In addition to what was said there, the Council of Nicea also said that icons themselves represent an Incarnation, they should be given reverence, but not worship, and they honor and represent the image they depict.  

Christ’s incarnation and the act of communion (in the sense of  both fellowship and the sacraments) are two vital parts of Orthodox theology.  In fact, they are also the original basis for the Early Christians and they considered these two sources as things which grew them in faith. So, I propose that the use of icons is nurturing in spiritual growth.

I come from a Calvinist background, and as my family and I began our transition into Orthodoxy, icons were a great confusion to me.  They were lovely pictures, but I didn’t understand why they were given such reverence and honor.  It made me uncomfortable that a material thing could hold so much spiritual meaning.  One day, as I was roaming throughout the church, I stopped in front of an icon of the Mother of Christ.  It was a peculiar image - she had her arms outstretched in a position of worship and in the place of her bosom was a ornately decorated circle with an image of the Christ child inside.   Around him were stars of different sizes, resembling the night sky on a clear summer’s night.  Fr. Barnabas found me staring at this icon.  Mary’s position represented her saying, “ it unto me according to thy word.”  The reason the Christ child was depicted in a circle of stars, was to communicate that He is the ruler of the universe - uncontainable.  And, the reason this cosmic scene was placed in Mary’s bosom was because she “contained” the “uncontainable.”  In that icon, she represented what a true Christian should do - take Christ into their heart. Or, like the icon, “contain” the “uncontainable.” After less than ten minutes of him talking with me, I understood more about Christ’s nature, the role of Christians, and the importance of Mary in the Church - just through an icon. 

That is just one thousands of icons which hold the same meaning and importance.  Icons properly     represent and communicate the Incarnation of Christ and just by their very nature, reveal the incarnation as a truth to us.   Icons are physical things, but they communicate things which are transcendent to us - like Christ - He was 100% man, and 100% physical, but at the same time, He was still the uncontainable and 100% God.   As St. John of Damascus said, “I do not adore the creation rather than the Creator, but I adore the one who became a creature, who was formed as I was, who clothed Himself in creation . . .”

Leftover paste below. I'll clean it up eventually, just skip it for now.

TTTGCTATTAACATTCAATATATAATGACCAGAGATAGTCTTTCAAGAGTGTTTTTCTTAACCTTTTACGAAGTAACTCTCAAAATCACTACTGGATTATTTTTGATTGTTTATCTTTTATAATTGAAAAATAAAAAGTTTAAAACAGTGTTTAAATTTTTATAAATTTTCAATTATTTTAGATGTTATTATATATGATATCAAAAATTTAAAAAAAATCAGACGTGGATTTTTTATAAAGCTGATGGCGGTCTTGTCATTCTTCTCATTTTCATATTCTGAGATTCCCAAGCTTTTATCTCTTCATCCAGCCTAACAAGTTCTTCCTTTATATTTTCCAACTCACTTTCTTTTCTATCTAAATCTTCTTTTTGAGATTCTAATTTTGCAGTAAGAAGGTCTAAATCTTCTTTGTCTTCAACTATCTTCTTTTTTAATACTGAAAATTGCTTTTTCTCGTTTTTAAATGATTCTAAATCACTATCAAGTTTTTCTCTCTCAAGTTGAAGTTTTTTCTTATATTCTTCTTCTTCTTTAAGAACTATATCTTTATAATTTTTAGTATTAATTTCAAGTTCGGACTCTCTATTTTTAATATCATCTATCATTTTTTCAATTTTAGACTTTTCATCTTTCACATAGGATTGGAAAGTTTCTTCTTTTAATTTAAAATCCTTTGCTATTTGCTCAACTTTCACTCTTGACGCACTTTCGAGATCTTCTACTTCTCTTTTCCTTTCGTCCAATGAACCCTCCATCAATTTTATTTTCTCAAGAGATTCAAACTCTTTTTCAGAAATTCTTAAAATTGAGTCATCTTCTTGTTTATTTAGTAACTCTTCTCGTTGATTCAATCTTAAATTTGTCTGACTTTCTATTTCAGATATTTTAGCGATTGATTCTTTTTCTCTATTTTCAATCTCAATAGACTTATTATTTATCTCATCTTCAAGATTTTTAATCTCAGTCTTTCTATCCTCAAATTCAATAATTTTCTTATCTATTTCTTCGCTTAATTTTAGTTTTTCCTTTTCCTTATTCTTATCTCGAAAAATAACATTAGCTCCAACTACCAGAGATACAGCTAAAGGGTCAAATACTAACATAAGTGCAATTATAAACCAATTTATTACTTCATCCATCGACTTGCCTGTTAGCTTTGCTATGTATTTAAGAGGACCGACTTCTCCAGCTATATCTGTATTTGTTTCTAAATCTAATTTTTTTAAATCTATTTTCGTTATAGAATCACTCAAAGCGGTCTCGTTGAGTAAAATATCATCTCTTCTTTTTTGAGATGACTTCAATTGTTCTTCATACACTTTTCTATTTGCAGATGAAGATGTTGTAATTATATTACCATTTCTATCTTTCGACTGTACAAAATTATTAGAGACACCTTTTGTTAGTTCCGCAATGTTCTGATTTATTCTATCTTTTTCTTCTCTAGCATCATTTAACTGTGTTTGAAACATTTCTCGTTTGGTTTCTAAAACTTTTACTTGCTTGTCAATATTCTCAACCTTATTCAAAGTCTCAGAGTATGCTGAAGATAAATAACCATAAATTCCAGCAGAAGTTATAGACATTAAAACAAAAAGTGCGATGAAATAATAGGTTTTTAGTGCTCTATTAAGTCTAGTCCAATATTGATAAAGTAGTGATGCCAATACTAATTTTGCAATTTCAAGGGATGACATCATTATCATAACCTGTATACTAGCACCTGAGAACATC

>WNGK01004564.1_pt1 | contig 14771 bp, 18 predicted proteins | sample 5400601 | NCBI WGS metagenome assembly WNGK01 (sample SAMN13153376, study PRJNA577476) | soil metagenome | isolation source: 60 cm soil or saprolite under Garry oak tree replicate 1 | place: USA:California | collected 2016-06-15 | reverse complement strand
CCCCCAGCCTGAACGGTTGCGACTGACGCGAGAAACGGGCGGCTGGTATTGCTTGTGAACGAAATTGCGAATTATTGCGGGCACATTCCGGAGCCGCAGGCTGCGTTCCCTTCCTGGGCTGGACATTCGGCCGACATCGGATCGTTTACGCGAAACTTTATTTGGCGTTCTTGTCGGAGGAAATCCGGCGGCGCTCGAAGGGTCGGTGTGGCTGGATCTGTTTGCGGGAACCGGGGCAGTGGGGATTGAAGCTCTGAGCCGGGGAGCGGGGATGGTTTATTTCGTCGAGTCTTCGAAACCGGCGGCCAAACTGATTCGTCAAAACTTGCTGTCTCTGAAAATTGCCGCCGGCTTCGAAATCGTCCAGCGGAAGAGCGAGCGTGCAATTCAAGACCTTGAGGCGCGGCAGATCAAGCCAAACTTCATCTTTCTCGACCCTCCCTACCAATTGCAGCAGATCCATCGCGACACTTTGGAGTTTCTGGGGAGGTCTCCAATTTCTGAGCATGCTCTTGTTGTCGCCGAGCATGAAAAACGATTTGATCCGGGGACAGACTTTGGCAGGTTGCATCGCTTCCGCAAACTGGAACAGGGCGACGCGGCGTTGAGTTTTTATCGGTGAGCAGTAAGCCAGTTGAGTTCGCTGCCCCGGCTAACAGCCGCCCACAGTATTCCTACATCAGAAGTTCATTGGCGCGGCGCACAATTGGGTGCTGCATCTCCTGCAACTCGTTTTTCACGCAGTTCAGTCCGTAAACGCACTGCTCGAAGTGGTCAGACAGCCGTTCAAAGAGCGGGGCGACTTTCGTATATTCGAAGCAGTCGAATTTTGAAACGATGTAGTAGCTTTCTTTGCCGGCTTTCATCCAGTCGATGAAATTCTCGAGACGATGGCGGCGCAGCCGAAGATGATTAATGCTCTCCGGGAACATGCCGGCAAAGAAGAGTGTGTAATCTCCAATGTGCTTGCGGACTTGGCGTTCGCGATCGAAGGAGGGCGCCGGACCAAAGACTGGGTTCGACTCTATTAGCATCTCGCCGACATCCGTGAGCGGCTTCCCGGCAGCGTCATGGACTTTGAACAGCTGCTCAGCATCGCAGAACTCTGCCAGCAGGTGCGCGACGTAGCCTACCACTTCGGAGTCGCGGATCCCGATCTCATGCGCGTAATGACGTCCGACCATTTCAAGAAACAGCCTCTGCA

Also, icons support communion and fellowship.  At the very least, icons are are form of epideictic rhetoric - trying to portray and communicate that which cannot fully be communicated.  They are messages and windows.  Using or showing honor to an icon does not stop at the icon itself - it goes beyond that - it has deeper meaning, a connection to the person/scene being represented.  This seems like a complex theological topic, but it is actually something we experience daily.  

Do you have a framed picture near you?  A photo of your family, or sweetheart in your wallet?  Look at it - it represents a reality to you.  In and of itself, it is not the real person, but it connects you to someone who is or was very real.   One time a priest was speaking to a group of teenagers about icons - in the middle of the conversation, he removed a picture of his little girl from his wallet.  He kissed it and whispered, “I love you, sweetie.”  The class smiled and awed at the act of fatherly love.  Then he ripped the picture up.  They stared at him indignantly - full of righteous anger.  Then he said to them, “My children, icons are no different than that photo.  You were horrified upon seeing that photo ripped up.  Like that photo, icons also connect us to something special, something real, and something that we cannot comprehend hurting.”